When Columbia University picked Lee Bollinger last month to be its new president, part of the appeal may have been that beneath his gentle voice and unassuming manner lies a powerful legal counterpuncher.
Mr. Bollinger is not a vociferous F. Lee Bailey-style defense attorney. The outgoing president of the University of Michigan is a First Amendment legal scholar.
Yet in choosing Bollinger, Columbia's trustees selected someone who not only cares deeply about undergraduate learning but has a track record of going to the mat to defend principles he believes undergird higher education, observers say.
During his four years leading the University of Michigan, Bollinger has fought an expensive and highly public court battle to defend affirmative action in college admissions, which is under attack by conservative legal advocates.
Now, as he prepares to take the helm at Columbia, his fight to keep from losing ethnic and racial diversity on campus is still a high priority - along with how universities allocate their resources and nurture undergraduate learning.
"This principle [of affirmative action] is a deep part of the educational philosophy of American higher education," Bollinger says in an interview in his Spartan transitional office at Columbia. "Without the diversity it provides, the character and the quality of our great public universities would decline."
Not all agree. White applicants cited Bollinger and the university as defendants in two reverse-discrimination lawsuits in 1997. Minorities who scored lower than they did on tests were admitted, the plaintiffs contend. Arguments will be heard by the US Court of Appeals for the Sixth Circuit in December. If accepted for a hearing by the US Supreme Court, the Michigan cases would become the first such test of the issue since 1978.
"This is not just one university president's fight," Bollinger says. "All of higher education has something to lose." He points to big drops in minority admission at Boalt Law School at the University of California, Berkeley, where state laws prohibit race-based admission.
A one-time dean of the university's law school, and many years before that a clerk for Supreme Court Justice Warren Burger, Bollinger began building the school's defense months before the suits were filed. He has continued as the driving force behind what some say may be higher education's best shot to keep "race conscious" admissions.
In a sense, his move to Columbia is a return home: After getting his undergraduate degree from the University of Oregon, he graduated from Columbia Law School. Moving back to New York "was a once-in-a-lifetime opportunity," he says. It is also a chance to reconnect with a school where his family has many ties: his wife, Jean, has a master's degree from the school, and his daughter, Carey, is currently studying at the law school. (His son, Lee, is a graduate of University of Michigan Law School.)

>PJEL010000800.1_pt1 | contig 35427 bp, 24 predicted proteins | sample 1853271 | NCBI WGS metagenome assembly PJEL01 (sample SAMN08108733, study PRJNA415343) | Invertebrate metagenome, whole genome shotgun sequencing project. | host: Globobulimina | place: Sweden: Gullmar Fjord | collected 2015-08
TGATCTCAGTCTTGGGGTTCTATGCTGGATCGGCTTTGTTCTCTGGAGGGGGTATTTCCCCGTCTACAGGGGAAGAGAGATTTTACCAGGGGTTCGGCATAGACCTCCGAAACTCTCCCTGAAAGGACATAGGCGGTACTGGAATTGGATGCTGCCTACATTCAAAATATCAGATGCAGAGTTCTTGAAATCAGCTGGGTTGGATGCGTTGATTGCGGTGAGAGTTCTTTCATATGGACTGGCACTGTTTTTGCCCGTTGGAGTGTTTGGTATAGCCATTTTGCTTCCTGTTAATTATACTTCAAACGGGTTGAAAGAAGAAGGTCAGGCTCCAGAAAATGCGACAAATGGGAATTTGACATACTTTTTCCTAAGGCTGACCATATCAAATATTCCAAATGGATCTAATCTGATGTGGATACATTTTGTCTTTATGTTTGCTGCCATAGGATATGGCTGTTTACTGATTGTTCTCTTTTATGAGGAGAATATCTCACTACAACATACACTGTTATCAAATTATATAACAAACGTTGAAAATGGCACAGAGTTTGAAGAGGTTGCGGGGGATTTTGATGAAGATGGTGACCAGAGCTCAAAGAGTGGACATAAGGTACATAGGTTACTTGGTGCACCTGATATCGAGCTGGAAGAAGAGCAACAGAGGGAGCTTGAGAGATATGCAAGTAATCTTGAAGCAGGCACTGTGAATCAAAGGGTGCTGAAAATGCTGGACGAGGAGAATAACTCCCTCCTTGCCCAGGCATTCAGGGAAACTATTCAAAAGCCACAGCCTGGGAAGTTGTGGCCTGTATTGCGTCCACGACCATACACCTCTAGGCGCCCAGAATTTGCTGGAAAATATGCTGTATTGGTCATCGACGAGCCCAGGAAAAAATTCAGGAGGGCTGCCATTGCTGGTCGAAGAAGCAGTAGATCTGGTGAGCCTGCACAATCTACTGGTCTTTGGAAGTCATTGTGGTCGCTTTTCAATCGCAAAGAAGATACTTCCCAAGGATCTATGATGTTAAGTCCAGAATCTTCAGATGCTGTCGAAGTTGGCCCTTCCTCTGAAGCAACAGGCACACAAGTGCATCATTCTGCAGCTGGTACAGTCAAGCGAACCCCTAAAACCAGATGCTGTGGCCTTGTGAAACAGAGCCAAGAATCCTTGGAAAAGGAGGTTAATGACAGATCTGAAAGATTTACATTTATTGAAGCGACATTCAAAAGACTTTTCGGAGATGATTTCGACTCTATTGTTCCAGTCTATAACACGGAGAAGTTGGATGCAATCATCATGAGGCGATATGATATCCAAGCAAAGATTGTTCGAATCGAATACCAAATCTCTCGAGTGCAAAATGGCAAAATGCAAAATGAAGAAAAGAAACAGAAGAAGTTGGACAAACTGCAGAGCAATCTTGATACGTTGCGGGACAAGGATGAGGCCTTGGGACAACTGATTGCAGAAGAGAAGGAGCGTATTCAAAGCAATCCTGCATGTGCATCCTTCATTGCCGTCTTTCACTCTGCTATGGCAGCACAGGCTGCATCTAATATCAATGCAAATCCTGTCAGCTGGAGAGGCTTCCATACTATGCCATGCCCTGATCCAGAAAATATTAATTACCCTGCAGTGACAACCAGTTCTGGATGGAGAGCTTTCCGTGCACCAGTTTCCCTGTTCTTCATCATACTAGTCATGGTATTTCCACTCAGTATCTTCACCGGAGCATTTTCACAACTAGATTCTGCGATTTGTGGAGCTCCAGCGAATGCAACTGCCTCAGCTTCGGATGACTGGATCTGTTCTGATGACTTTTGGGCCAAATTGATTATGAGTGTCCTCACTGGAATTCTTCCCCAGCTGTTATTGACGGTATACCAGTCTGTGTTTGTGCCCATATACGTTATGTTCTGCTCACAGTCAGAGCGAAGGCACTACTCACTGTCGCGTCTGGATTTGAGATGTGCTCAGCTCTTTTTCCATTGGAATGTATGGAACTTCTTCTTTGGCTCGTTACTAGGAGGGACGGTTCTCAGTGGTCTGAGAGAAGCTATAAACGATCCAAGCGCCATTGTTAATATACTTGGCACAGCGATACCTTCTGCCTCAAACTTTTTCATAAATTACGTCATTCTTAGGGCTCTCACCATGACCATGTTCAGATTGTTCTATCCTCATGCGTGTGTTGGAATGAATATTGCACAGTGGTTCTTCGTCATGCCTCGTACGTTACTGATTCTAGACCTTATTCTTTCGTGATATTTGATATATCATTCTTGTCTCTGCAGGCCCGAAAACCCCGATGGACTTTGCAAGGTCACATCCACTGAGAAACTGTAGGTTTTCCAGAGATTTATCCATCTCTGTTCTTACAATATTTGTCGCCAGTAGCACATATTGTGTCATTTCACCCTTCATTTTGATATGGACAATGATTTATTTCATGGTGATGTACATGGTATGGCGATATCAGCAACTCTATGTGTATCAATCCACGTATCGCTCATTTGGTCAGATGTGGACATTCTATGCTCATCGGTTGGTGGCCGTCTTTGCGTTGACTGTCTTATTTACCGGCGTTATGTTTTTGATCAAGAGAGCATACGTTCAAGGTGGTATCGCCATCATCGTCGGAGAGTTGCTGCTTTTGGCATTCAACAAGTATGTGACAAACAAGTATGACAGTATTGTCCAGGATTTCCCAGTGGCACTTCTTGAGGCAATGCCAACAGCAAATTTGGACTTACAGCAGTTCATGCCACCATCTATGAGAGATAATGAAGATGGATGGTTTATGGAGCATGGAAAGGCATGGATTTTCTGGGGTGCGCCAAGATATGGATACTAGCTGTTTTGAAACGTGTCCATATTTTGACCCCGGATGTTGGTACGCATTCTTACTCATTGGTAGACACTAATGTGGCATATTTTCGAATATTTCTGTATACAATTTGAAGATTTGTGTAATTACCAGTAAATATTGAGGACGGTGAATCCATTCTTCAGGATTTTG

Now, Bollinger's thoughts are moving on to a range of challenges facing higher education. What he will confront, he says, are subtle, corrosive problems that go directly to the substance of a university education. Drinking on campus, tuition increases, and other hot-button issues are not the central long-term threats.
Across the US, every major research university can point to hundreds of millions of dollars invested in the sciences. It's easy to get swept up in hiring top scientists and dumping dollars on equipment. Meanwhile, English departments and the rest of the humanities languish.
"What is happening to classics, to literary criticism, to poetry?" he asks. "Are we making the right choices in the allocation of resources?"
Even though Bollinger himself has spearheaded huge investments in life sciences at the University of Michigan, he is wary about the implications. His perspective is that of a self-styled Renaissance man. He rereads Shakespearian works like "Richard III" for new meaning, and was a competitive sprinter until five years ago.
"How will we succeed or fail in educating people both with our faculty and our students, in the various areas of knowledge? This goes right to the core of what we're supposed to be about - broadly understanding the world."
Bollinger worries that the "lack of integration of knowledge" is a pitfall for society.
"The fact that we educate people and they know little or nothing about astrophysics, or quantum mechanics, or have no basic ideas of biology - or that there are scientists who know very little about Virginia Woolf or Robert Frost - is a profound failure on our part," he says.
Opening the disciplines for a cross-fertilization of learning would help. Just deepening knowledge within a major doesn't necessarily broaden the minds of undergraduates - or of faculty. Strong core curricula that require learning across disciplines - something Columbia has but many have dropped - would give undergraduates the underpinnings they need, he suggests.
Perhaps his greatest concern, however, is that universities not become preoccupied with the research side of their mission to the detriment of undergraduate education. There is, he says, "a quality of caring about student learning, that cannot be feigned but which some are letting go.
"It's not just a matter of a university faculty and administration saying it is 'our responsibility' or 'our duty' to provide an education and all that goes with it," Bollinger says. "It must arise naturally from the desires of the place. Encouraging that and keeping that deep upwelling going is the next major challenge."